By Brit Weidel
Introducing AERONAUT’s new blog series “Artists & Ales!” Twice a month, we will publish a new interview where we feature a new artist. This series was created with the intention to tune into the art world and help support the art community through visibility and promotion.
Artists from near and far, and from all walks of life will be featured here so be sure to check back often for all of our upcoming interviews. You never know who might be making the piece of artwork you can’t live without.
First up, AERONAUT is proud to present local artist Karl Stephan! Enjoy!
Mx. Brit from Aeronaut: Briefly, what’s your background?
Karl: I’m a child of privilege–an anti-war renegade from a military family. I am very interested in the cultures of the world and in communicating across cultural boundaries.
Mx. Brit: What does your work aim to say?
Karl: My work tries to express joy in paint in a manner similar to how a musician might with sound. Even if I have to channel anger to do it I want to remind the viewer that along with everything else, there is love in the world.
Mx. Brit: Who and/or what are your biggest influencers?
Karl: My influences from Art History are too numerous to mention. Some of my key teachers include James C. McMillan, Adele Wayman and Roy Nydorf from Guilford College and Charlie Goss, Carolyn Muskat and Gerry Bergstein from the SMFA along with the Art Ed faculty there, lead by Susan Barahal. Fellow artists are again too numerous to mention. Day in, day out my students influence me the most–anyone who is a teacher will understand.
Mx. Brit: Are you jiving on a project right now?
Karl: Several, always. I’m preparing a new body of work to be featured in Boston’s prestigious New Gallery Concert Series curated by Sarah Bob. I’ve just started a critical art history class on Zoom for adults. I have also made a proposal to help the MFA offer live art education online.
Mx. Brit: Can you describe your work space/studio setup?
Karl: I’m fortunate to have dedicated space at Essex Street Studios in Central Square in Cambridge. My work and teaching are both centered there. It’s a very purposeful space with free-cycled tables and chairs and enough room and easels for 3-4 students–socially distanced of course.
Mx. Brit: Do you have a favorite artist’s tool? One that you can’t live without in your studio or work space?
Karl: I work my materials pretty hard and I have some favorite brushes and palette knives, but the one thing I can’t live without is music. My musical taste runs from Afrobeat to Zydeco. Modern technology gives me access to every culture of the world and therefore every emotion on the human spectrum. Music is essential.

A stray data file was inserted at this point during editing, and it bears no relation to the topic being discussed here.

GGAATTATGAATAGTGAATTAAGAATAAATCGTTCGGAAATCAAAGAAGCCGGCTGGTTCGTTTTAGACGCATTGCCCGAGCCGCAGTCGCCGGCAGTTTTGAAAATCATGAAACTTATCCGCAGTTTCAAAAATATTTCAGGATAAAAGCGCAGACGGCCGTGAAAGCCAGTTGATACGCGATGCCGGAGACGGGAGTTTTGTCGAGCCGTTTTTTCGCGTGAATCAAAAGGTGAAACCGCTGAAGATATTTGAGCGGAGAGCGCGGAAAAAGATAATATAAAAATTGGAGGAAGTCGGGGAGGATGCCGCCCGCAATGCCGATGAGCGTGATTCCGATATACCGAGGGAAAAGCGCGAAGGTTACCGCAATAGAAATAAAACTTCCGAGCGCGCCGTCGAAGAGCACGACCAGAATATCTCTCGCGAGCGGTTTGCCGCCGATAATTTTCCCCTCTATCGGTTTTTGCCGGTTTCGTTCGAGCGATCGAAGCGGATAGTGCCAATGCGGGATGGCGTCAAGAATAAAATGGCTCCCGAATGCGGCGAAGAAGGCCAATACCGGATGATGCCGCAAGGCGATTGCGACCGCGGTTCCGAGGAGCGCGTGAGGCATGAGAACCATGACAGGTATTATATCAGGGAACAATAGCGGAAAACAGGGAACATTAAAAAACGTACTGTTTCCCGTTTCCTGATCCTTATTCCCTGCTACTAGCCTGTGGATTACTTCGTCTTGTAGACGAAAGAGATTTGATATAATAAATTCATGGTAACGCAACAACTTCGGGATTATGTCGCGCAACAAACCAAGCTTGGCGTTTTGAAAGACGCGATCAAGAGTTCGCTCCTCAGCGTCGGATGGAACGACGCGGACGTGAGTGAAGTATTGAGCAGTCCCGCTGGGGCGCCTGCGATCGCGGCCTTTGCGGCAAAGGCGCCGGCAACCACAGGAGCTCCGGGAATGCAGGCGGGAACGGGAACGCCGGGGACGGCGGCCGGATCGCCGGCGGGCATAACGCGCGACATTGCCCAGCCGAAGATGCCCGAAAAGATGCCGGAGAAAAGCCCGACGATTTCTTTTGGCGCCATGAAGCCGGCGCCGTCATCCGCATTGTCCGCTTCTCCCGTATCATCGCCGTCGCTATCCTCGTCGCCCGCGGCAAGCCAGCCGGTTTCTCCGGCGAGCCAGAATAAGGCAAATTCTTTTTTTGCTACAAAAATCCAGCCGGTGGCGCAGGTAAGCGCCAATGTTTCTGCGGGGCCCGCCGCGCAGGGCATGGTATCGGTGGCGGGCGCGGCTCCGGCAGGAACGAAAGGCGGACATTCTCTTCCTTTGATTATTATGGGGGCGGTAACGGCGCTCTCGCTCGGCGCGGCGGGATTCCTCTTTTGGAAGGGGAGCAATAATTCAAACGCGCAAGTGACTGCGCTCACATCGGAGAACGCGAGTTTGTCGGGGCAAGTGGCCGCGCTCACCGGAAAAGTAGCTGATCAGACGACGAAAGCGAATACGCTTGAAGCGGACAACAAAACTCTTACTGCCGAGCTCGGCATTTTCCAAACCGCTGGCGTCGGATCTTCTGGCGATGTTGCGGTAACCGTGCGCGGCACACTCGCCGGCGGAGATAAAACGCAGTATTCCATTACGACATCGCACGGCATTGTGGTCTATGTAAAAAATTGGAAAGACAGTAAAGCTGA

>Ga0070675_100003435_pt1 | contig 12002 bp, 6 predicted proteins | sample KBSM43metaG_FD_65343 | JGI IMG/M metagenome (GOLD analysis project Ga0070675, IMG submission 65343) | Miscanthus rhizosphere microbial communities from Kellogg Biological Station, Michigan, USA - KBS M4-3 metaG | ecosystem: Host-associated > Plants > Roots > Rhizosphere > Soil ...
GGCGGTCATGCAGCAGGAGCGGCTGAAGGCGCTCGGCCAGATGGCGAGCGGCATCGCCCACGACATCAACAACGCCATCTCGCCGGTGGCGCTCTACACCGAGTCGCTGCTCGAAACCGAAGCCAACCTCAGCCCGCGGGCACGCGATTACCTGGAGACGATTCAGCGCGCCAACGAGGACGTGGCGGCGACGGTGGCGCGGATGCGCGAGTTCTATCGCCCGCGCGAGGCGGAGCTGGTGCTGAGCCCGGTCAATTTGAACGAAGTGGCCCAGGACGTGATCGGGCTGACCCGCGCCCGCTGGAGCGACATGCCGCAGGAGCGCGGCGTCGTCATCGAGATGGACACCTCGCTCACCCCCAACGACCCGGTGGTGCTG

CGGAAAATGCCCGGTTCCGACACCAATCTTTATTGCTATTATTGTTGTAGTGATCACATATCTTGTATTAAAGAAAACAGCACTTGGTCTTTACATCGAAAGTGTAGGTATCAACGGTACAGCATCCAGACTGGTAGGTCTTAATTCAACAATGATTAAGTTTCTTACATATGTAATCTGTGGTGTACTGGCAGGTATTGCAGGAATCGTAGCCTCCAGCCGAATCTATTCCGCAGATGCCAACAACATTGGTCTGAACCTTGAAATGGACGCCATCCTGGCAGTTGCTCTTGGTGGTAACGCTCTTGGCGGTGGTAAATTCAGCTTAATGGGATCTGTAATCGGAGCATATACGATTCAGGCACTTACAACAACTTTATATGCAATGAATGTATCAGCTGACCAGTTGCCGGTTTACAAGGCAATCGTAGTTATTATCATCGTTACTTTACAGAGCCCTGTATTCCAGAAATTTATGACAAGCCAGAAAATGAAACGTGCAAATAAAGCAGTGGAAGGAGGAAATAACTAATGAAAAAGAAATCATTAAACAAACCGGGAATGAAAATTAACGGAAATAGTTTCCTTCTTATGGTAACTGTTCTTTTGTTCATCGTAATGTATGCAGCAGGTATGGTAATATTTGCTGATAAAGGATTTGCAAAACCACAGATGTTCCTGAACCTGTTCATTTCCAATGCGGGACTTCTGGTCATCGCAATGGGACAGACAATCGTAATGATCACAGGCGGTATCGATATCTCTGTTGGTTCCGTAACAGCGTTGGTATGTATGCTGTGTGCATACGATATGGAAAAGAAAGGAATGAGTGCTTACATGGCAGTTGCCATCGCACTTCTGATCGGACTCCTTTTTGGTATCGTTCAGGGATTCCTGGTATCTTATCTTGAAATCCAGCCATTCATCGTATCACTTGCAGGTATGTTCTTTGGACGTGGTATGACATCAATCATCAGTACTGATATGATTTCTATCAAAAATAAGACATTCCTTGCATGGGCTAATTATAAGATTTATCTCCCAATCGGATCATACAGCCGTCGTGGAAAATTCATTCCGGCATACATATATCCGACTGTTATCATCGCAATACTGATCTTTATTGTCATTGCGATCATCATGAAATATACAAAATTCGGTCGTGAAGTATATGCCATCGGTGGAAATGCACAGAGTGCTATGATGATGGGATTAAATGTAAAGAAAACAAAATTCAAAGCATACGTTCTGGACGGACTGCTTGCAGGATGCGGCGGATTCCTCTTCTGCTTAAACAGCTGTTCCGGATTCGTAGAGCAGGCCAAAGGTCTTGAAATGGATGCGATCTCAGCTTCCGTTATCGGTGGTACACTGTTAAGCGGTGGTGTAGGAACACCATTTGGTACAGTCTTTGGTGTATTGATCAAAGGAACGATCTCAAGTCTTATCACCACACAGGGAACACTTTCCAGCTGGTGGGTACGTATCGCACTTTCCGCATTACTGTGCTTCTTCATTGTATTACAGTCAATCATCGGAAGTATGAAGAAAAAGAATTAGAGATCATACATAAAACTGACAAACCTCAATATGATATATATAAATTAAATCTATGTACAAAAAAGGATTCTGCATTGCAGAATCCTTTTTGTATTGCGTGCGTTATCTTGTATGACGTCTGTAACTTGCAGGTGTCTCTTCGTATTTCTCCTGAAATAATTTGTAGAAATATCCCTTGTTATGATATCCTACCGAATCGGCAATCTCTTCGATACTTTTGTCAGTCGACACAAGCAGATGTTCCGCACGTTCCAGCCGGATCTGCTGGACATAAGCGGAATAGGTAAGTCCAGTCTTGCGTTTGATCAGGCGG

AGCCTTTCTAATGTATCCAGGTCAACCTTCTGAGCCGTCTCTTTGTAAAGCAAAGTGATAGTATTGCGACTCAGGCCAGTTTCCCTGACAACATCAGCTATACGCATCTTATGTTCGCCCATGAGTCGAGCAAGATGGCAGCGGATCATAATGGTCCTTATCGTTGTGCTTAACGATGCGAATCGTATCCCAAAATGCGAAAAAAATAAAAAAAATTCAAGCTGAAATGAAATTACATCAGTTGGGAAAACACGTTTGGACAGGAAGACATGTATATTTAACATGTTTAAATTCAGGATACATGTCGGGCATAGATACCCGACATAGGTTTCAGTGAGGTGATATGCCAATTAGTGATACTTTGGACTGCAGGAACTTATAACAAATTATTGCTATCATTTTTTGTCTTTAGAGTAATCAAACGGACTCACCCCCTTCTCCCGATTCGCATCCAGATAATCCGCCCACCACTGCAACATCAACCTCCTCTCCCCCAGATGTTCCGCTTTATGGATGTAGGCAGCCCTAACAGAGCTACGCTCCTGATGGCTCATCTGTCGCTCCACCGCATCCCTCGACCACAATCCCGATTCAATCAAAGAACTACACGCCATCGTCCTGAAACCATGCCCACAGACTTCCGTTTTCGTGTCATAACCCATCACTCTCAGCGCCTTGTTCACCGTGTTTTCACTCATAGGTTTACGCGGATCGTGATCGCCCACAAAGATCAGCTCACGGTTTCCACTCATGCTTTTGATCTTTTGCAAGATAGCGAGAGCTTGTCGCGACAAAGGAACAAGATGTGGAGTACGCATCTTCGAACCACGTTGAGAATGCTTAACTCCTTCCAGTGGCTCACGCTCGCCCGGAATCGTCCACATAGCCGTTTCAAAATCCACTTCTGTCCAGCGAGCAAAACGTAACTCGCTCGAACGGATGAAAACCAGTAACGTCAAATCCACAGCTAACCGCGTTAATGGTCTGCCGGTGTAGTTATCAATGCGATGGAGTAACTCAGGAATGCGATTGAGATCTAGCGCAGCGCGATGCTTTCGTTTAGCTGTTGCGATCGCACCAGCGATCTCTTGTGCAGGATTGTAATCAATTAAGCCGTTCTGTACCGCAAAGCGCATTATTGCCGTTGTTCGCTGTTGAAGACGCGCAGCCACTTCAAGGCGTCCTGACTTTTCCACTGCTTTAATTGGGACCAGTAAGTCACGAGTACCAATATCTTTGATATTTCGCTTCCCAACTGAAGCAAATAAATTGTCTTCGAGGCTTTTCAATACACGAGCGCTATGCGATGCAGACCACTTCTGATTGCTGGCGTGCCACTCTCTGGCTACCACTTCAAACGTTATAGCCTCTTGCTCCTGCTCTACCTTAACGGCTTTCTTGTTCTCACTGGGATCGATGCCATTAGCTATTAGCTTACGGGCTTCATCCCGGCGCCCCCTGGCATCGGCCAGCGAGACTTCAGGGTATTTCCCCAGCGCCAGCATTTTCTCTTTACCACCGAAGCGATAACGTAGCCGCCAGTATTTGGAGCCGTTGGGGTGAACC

Mx. Brit: How does your work comment on current events? Does social or political events affect how you approach your work?
Karl: Like many of us I’m attuned to politics and current events to a degree that may not always be healthy. Anger with the status quo energizes me, especially now when we seem so close to real progress on justice, equity and peace. I do not so much comment as offer my work as a comfort to those suffering and working so hard to bring progress
Mx. Brit: How does your individual perspective and/or personal lens add to the voices of art history? Do you bring something new? Do you honor something old?
Karl: I was traditionally-trained, and I love the art of the past while also recognizing its problems. I’ve pushed past traditional representation toward what I hope is a more universal form of visual communication. I’d like my work to allow loving communication across all of the artificial boundaries we create for ourselves and each other.
Mx. Brit: What inspires you most? What keeps you making art?
Karl: I live for making connections through art. A student may make a breakthrough. A show may gel and be amazing. My own work may delight someone. All of these are examples of the positive feedback loop that exists in a life formed around art and creativity. Art builds community.
Mx. Brit: How have you developed your career?
Karl: Teaching is central to my work. I have a Masters in Art Education from the SMFA at Tufts. I teach teens and adults in my Cambridge studio at the Museum of Fine Arts (when open) online via Zoom and in other venues, like Aeronaut. My Virtual Arts and Ales session centers on a process of creation through destruction that helped me identify my visual language and free my work. I hope people will join.
Mx. Brit: What is your favorite style of beer? (Aeronaut or otherwise.)
Karl: IPA – BIG fan of A Year with Dr. Nandu!
Mx. Brit: What is the best way for someone to check out your work and provide support?
Karl: Take lessons, make art, engage with, think and talk about art, and buy some if you can! Visit www.karlstephanstudio.com and @karlstephanstudio on IG if you care to, or schedule a socially-distanced studio visit.
Brit Weidel is the Community Events Coordinator at Aeronaut. The views and opinions expressed on this web site are solely those of the original author, and they do not necessarily represent those of Aeronaut Brewing Co.